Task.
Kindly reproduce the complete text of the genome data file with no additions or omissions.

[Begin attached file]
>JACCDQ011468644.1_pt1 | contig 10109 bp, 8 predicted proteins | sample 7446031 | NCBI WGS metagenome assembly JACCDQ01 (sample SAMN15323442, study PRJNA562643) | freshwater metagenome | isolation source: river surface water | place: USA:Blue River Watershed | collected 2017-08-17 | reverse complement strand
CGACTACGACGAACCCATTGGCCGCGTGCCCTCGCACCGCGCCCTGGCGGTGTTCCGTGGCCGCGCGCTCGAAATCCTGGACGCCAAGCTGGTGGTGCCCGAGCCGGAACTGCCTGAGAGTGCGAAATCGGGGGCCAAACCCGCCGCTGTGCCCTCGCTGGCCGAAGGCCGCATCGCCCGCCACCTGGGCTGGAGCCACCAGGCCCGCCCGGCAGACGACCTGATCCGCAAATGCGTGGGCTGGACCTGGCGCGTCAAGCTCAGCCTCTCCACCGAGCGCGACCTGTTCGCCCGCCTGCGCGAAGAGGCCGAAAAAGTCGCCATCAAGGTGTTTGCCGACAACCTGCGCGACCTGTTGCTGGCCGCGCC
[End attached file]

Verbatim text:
>JACCDQ011468644.1_pt1 | contig 10109 bp, 8 predicted proteins | sample 7446031 | NCBI WGS metagenome assembly JACCDQ01 (sample SAMN15323442, study PRJNA562643) | freshwater metagenome | isolation source: river surface water | place: USA:Blue River Watershed | collected 2017-08-17 | reverse complement strand
CGACTACGACGAACCCATTGGCCGCGTGCCCTCGCACCGCGCCCTGGCGGTGTTCCGTGGCCGCGCGCTCGAAATCCTGGACGCCAAGCTGGTGGTGCCCGAGCCGGAACTGCCTGAGAGTGCGAAATCGGGGGCCAAACCCGCCGCTGTGCCCTCGCTGGCCGAAGGCCGCATCGCCCGCCACCTGGGCTGGAGCCACCAGGCCCGCCCGGCAGACGACCTGATCCGCAAATGCGTGGGCTGGACCTGGCGCGTCAAGCTCAGCCTCTCCACCGAGCGCGACCTGTTCGCCCGCCTGCGCGAAGAGGCCGAAAAAGTCGCCATCAAGGTGTTTGCCGACAACCTGCGCGACCTGTTGCTGGCCGCGCC